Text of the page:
In truth, mega projects are multi-faceted with various stake holders involved; from the top to the bottom. Where the bird’s eye view creates policies and designs projects, it is at the grass root level that these projects are ultimately manifested and experienced in actuality. There are things that can be termed beneficial for an urban agglomerate in the long run with rising populations and moving labor demographics, but on the other side of the fence, gentrification can displace communities due to a lack of resettlement and compensation, disrupt social and economic infrastructure by rezoning commercial and residential areas, remap physical terrains by creating traffic congestion in other areas, change historical/cultural affiliations by constructing on or near inscribed heritage sites, and by doing so create an enduring urban anxiety. The average citizen, whether directly or indirectly affected by the construction of these projects, wants a say in how the city around him develops. Yet in an environment of authoritarian urban decision-making, it is difficult if not downright impossible to get individual concerned voices acknowledged.

Urban development interventions anywhere in the world are done with an eye on sustainable practices that aim to focus on the needs of the people as well as the morphed terrain they live in. While the Orange Line will cater to the mobility needs of parts of Lahore, the project does not take into account the mobility needs of the entire urban population. Although the train track passes through low income areas of the city thereby providing cheap transport, it has not encouraged the city’s car owners to give up their commute for a public transit. It has also been said that the Orange Line has become a politicized tool in the hands of the incumbent government who want to use it as a ticket to the next general elections. It is not only visibility of built infrastructure that has colored that view but also the conditional compensation given only to communities that belong to the government’s voter base.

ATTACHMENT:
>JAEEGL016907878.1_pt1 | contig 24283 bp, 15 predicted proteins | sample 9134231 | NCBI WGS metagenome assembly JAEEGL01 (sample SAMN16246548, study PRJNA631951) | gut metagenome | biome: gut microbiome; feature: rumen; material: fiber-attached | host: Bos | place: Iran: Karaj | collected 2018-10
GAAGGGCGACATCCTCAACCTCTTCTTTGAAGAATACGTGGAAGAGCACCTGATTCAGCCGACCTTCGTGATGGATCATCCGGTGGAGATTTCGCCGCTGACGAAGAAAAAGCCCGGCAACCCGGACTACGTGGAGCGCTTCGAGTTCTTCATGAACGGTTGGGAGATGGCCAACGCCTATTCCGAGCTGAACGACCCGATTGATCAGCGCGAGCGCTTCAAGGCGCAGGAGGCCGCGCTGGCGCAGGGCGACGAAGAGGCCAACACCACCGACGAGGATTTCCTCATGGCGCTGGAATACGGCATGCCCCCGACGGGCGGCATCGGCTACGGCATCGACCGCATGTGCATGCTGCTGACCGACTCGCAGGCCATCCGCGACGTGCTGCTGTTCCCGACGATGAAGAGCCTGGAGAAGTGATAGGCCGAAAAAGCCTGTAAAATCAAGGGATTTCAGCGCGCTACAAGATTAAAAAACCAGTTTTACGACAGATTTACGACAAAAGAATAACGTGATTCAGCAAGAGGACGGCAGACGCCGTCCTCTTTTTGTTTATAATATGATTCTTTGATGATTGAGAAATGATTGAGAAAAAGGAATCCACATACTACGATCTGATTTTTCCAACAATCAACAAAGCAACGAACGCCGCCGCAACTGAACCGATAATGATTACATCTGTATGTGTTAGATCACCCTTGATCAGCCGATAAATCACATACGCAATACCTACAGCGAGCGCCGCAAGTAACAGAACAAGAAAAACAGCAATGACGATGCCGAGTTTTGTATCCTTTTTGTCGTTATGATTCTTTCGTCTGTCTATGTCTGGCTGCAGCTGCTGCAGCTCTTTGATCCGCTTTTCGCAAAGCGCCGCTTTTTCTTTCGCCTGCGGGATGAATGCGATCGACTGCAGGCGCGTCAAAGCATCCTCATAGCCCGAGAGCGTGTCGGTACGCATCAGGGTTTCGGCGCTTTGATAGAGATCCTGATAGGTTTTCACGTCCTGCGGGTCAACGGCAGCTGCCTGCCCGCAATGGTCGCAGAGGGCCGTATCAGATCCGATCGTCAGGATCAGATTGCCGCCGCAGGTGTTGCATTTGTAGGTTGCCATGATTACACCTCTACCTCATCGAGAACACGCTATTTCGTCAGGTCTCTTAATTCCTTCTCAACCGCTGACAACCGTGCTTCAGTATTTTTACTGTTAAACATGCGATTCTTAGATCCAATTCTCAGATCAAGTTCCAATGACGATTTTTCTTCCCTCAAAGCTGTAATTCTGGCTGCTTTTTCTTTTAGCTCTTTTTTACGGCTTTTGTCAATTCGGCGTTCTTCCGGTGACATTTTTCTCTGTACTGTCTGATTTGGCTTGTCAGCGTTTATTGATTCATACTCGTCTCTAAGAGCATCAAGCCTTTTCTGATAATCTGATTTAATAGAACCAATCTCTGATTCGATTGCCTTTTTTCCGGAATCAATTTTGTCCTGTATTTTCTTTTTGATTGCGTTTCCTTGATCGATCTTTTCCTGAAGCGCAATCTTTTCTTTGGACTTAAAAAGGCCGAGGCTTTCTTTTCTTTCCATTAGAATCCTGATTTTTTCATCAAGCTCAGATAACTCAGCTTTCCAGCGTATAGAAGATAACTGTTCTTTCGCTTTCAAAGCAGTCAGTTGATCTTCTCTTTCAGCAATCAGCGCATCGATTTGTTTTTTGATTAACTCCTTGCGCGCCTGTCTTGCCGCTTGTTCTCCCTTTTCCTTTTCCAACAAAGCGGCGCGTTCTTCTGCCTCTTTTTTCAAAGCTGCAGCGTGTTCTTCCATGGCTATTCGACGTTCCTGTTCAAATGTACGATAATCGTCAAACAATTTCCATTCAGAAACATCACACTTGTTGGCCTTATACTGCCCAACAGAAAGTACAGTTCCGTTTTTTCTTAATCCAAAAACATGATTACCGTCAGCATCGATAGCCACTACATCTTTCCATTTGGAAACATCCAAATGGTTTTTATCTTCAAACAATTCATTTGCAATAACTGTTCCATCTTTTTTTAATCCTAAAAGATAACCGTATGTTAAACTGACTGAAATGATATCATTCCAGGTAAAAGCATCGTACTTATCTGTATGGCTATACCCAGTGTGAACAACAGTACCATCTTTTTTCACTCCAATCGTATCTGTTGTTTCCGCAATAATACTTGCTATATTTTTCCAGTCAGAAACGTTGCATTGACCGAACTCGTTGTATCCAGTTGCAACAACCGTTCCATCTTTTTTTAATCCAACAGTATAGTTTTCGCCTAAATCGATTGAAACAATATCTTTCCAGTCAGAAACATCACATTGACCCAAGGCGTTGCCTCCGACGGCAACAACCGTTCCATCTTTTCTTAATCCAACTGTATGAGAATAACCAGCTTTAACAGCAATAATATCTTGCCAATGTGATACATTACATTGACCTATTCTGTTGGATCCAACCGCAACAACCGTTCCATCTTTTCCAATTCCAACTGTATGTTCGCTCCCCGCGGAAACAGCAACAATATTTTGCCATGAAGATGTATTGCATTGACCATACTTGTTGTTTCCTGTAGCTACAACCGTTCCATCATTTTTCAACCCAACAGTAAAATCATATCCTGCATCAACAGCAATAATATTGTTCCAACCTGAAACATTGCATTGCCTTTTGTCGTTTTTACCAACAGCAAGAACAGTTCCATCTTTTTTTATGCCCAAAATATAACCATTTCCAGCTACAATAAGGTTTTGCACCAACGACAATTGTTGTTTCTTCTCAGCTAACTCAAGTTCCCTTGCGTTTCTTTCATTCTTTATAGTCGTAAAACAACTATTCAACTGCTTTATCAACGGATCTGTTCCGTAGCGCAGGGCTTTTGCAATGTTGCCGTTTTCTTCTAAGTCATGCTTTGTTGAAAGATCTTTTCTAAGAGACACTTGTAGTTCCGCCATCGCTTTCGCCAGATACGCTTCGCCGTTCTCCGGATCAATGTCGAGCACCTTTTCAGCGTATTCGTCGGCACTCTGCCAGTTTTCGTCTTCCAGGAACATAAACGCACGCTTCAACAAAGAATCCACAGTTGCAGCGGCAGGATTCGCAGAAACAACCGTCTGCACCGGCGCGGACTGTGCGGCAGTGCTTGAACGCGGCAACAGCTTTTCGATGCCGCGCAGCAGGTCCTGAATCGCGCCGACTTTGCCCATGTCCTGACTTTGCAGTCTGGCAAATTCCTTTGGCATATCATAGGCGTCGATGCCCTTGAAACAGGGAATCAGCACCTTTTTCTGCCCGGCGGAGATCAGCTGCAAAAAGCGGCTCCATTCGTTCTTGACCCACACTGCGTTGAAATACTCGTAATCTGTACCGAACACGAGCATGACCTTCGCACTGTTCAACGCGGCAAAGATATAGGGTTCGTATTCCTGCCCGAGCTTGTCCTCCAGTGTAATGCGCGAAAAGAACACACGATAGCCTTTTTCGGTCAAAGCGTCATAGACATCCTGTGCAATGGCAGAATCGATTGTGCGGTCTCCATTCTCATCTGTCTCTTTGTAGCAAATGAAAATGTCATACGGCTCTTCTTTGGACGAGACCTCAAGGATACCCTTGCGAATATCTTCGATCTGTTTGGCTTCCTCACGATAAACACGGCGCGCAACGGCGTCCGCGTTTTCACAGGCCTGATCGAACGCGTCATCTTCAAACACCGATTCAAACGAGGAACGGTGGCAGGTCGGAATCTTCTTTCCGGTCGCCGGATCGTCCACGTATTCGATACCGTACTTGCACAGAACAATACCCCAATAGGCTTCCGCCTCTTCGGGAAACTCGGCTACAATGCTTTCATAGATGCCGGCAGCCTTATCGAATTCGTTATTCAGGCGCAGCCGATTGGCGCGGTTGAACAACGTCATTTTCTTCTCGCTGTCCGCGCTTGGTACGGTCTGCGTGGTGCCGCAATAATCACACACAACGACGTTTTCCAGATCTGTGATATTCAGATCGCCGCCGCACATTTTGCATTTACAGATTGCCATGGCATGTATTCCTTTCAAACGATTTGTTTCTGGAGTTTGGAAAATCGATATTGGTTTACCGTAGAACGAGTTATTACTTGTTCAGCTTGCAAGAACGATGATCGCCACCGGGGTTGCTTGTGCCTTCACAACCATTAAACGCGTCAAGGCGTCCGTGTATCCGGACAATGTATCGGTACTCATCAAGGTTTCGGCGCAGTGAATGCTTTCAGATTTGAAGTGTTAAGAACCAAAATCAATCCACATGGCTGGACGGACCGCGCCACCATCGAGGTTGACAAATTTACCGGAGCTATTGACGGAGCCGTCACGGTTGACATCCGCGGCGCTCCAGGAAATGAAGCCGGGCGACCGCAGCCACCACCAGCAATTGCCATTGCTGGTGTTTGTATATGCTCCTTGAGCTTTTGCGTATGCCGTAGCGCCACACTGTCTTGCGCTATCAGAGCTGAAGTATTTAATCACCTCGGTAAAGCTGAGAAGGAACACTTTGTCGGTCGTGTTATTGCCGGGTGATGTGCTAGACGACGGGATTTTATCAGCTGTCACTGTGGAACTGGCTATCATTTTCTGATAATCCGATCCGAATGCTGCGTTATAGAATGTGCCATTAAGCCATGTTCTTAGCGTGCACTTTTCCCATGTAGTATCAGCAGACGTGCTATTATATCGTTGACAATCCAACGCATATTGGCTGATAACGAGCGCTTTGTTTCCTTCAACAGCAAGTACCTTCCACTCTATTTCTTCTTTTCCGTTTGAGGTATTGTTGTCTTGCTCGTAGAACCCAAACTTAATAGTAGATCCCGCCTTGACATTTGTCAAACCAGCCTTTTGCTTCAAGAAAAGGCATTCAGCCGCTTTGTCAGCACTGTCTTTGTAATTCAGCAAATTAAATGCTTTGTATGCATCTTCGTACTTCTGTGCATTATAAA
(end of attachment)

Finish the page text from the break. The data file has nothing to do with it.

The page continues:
The heritage of a city is not just its historical sites and cultural monuments but the ways people habitat and experience life around those structures. Hence the challenge faced by developing societies today is how to facilitate collaborative efforts of meaningful cultural exchange between the three camps; the conceptual analysis of cultural and social heritage or termed as the ‘conservationists’, the variety of applied global operational contexts also known as the ‘pro-development’, and the proponents of both. World-class cities might be made on the backs of people but they are maintained on the shoulders of citizens. It is essential that development take place, but the new means nothing if the old cannot be consolidated into it; the way forward is a synthesized form of social, political, cultural, and economic advancement.